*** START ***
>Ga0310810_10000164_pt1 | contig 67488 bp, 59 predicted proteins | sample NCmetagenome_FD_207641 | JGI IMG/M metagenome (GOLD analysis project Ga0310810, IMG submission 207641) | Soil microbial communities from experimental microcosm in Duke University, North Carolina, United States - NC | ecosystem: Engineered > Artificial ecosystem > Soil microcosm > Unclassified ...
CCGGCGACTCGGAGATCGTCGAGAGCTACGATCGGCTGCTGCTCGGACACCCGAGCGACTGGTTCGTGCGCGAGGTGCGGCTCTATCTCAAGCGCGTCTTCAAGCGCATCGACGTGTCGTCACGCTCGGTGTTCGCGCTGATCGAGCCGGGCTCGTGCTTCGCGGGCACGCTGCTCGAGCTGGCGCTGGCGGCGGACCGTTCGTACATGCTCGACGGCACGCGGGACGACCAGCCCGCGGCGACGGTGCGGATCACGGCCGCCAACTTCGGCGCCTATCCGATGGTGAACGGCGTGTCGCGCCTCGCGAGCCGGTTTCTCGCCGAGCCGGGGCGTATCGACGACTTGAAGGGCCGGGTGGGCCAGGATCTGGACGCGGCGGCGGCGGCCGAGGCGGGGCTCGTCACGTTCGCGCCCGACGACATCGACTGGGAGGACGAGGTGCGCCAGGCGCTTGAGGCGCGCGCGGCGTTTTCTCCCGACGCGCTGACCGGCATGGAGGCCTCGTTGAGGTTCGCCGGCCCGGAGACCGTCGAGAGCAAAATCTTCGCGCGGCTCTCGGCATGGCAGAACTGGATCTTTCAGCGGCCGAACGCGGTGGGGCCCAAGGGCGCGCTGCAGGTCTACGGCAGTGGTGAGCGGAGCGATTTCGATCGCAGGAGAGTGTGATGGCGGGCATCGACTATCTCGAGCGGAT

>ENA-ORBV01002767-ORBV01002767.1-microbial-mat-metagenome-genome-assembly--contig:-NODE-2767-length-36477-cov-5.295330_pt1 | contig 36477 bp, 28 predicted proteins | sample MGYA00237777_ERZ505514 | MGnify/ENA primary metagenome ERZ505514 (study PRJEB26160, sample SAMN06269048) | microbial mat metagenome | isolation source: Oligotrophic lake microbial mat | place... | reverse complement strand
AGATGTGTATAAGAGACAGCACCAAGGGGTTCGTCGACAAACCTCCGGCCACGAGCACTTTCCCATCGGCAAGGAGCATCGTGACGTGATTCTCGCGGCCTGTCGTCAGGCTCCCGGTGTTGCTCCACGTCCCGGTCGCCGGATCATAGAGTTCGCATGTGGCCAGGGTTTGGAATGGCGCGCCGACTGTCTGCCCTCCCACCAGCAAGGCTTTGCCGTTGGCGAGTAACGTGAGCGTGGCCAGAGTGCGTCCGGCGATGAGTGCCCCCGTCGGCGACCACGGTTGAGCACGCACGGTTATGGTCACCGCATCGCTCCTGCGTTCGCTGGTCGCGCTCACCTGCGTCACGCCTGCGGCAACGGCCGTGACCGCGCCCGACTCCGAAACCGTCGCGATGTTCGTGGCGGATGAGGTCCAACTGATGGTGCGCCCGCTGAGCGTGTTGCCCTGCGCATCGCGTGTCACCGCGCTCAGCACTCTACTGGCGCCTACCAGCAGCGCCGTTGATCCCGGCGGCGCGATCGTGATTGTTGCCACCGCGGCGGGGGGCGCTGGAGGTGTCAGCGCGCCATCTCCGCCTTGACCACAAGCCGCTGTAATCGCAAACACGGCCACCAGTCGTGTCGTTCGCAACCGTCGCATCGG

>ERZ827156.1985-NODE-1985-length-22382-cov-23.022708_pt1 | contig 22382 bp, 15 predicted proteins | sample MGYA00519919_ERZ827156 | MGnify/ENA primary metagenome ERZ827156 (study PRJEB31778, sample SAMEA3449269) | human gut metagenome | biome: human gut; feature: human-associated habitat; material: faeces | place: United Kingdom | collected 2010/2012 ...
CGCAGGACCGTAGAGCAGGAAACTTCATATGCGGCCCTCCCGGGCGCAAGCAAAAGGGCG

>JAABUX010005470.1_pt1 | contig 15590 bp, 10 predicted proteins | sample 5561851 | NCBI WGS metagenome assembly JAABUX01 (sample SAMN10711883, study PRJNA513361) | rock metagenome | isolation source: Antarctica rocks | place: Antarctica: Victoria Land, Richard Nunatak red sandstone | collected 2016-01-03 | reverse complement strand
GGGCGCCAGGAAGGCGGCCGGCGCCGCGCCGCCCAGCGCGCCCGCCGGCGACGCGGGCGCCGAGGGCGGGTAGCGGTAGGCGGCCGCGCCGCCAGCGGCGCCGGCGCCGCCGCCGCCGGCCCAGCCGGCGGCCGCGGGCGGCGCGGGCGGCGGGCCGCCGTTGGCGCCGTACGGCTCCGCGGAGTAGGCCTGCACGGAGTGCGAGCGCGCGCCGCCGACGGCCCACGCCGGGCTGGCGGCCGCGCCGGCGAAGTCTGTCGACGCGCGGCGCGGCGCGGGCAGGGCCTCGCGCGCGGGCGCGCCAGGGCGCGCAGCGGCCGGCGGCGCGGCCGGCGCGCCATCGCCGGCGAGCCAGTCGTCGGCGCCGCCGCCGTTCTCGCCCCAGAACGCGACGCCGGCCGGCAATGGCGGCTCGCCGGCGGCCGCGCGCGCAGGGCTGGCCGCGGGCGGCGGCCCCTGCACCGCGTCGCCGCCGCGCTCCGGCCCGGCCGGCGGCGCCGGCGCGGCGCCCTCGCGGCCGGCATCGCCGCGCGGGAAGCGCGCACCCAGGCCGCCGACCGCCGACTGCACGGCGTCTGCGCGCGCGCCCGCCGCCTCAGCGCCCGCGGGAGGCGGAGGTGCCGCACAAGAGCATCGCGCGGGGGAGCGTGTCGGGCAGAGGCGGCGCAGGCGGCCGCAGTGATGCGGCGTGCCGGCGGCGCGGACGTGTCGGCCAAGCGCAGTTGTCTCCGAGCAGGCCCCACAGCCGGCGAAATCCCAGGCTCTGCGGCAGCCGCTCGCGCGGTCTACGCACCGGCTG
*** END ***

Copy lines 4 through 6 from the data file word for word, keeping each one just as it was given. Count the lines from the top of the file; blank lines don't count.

AGATGTGTATAAGAGACAGCACCAAGGGGTTCGTCGACAAACCTCCGGCCACGAGCACTTTCCCATCGGCAAGGAGCATCGTGACGTGATTCTCGCGGCCTGTCGTCAGGCTCCCGGTGTTGCTCCACGTCCCGGTCGCCGGATCATAGAGTTCGCATGTGGCCAGGGTTTGGAATGGCGCGCCGACTGTCTGCCCTCCCACCAGCAAGGCTTTGCCGTTGGCGAGTAACGTGAGCGTGGCCAGAGTGCGTCCGGCGATGAGTGCCCCCGTCGGCGACCACGGTTGAGCACGCACGGTTATGGTCACCGCATCGCTCCTGCGTTCGCTGGTCGCGCTCACCTGCGTCACGCCTGCGGCAACGGCCGTGACCGCGCCCGACTCCGAAACCGTCGCGATGTTCGTGGCGGATGAGGTCCAACTGATGGTGCGCCCGCTGAGCGTGTTGCCCTGCGCATCGCGTGTCACCGCGCTCAGCACTCTACTGGCGCCTACCAGCAGCGCCGTTGATCCCGGCGGCGCGATCGTGATTGTTGCCACCGCGGCGGGGGGCGCTGGAGGTGTCAGCGCGCCATCTCCGCCTTGACCACAAGCCGCTGTAATCGCAAACACGGCCACCAGTCGTGTCGTTCGCAACCGTCGCATCGG

>ERZ827156.1985-NODE-1985-length-22382-cov-23.022708_pt1 | contig 22382 bp, 15 predicted proteins | sample MGYA00519919_ERZ827156 | MGnify/ENA primary metagenome ERZ827156 (study PRJEB31778, sample SAMEA3449269) | human gut metagenome | biome: human gut; feature: human-associated habitat; material: faeces | place: United Kingdom | collected 2010/2012 ...
CGCAGGACCGTAGAGCAGGAAACTTCATATGCGGCCCTCCCGGGCGCAAGCAAAAGGGCG